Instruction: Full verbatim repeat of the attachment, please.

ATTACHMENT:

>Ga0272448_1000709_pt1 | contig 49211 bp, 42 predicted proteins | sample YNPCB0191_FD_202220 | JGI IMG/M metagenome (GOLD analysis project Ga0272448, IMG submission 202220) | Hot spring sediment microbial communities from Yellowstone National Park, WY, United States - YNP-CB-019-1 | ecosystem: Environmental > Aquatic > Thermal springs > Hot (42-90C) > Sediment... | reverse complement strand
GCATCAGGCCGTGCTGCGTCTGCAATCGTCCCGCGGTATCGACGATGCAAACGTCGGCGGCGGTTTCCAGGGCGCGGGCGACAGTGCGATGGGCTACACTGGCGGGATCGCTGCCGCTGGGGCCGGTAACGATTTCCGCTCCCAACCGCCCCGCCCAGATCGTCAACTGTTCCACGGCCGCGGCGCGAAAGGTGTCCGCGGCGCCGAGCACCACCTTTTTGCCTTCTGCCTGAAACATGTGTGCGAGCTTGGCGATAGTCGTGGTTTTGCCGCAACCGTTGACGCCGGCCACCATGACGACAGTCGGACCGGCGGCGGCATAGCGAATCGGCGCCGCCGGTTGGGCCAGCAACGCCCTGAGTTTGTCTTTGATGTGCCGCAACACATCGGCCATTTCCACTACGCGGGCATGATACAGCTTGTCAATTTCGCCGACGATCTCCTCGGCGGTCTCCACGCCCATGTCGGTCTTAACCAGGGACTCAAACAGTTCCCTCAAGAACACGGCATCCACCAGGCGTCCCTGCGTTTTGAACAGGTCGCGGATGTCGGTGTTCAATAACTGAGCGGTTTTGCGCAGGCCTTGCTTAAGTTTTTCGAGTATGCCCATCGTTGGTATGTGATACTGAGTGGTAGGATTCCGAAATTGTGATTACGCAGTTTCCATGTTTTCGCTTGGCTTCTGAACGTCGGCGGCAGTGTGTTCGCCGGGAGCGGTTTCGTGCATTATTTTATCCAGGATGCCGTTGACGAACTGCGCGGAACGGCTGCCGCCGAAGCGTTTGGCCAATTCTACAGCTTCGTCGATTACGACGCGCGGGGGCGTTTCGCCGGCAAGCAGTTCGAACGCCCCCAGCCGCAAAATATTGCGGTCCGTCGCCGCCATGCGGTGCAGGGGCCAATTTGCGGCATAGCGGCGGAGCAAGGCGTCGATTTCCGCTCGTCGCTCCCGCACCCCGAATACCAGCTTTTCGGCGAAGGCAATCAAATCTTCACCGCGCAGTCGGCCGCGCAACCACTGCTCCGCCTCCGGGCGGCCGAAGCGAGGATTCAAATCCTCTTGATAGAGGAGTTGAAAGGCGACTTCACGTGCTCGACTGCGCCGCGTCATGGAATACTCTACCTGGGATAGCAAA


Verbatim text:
>Ga0272448_1000709_pt1 | contig 49211 bp, 42 predicted proteins | sample YNPCB0191_FD_202220 | JGI IMG/M metagenome (GOLD analysis project Ga0272448, IMG submission 202220) | Hot spring sediment microbial communities from Yellowstone National Park, WY, United States - YNP-CB-019-1 | ecosystem: Environmental > Aquatic > Thermal springs > Hot (42-90C) > Sediment... | reverse complement strand
GCATCAGGCCGTGCTGCGTCTGCAATCGTCCCGCGGTATCGACGATGCAAACGTCGGCGGCGGTTTCCAGGGCGCGGGCGACAGTGCGATGGGCTACACTGGCGGGATCGCTGCCGCTGGGGCCGGTAACGATTTCCGCTCCCAACCGCCCCGCCCAGATCGTCAACTGTTCCACGGCCGCGGCGCGAAAGGTGTCCGCGGCGCCGAGCACCACCTTTTTGCCTTCTGCCTGAAACATGTGTGCGAGCTTGGCGATAGTCGTGGTTTTGCCGCAACCGTTGACGCCGGCCACCATGACGACAGTCGGACCGGCGGCGGCATAGCGAATCGGCGCCGCCGGTTGGGCCAGCAACGCCCTGAGTTTGTCTTTGATGTGCCGCAACACATCGGCCATTTCCACTACGCGGGCATGATACAGCTTGTCAATTTCGCCGACGATCTCCTCGGCGGTCTCCACGCCCATGTCGGTCTTAACCAGGGACTCAAACAGTTCCCTCAAGAACACGGCATCCACCAGGCGTCCCTGCGTTTTGAACAGGTCGCGGATGTCGGTGTTCAATAACTGAGCGGTTTTGCGCAGGCCTTGCTTAAGTTTTTCGAGTATGCCCATCGTTGGTATGTGATACTGAGTGGTAGGATTCCGAAATTGTGATTACGCAGTTTCCATGTTTTCGCTTGGCTTCTGAACGTCGGCGGCAGTGTGTTCGCCGGGAGCGGTTTCGTGCATTATTTTATCCAGGATGCCGTTGACGAACTGCGCGGAACGGCTGCCGCCGAAGCGTTTGGCCAATTCTACAGCTTCGTCGATTACGACGCGCGGGGGCGTTTCGCCGGCAAGCAGTTCGAACGCCCCCAGCCGCAAAATATTGCGGTCCGTCGCCGCCATGCGGTGCAGGGGCCAATTTGCGGCATAGCGGCGGAGCAAGGCGTCGATTTCCGCTCGTCGCTCCCGCACCCCGAATACCAGCTTTTCGGCGAAGGCAATCAAATCTTCACCGCGCAGTCGGCCGCGCAACCACTGCTCCGCCTCCGGGCGGCCGAAGCGAGGATTCAAATCCTCTTGATAGAGGAGTTGAAAGGCGACTTCACGTGCTCGACTGCGCCGCGTCATGGAATACTCTACCTGGGATAGCAAA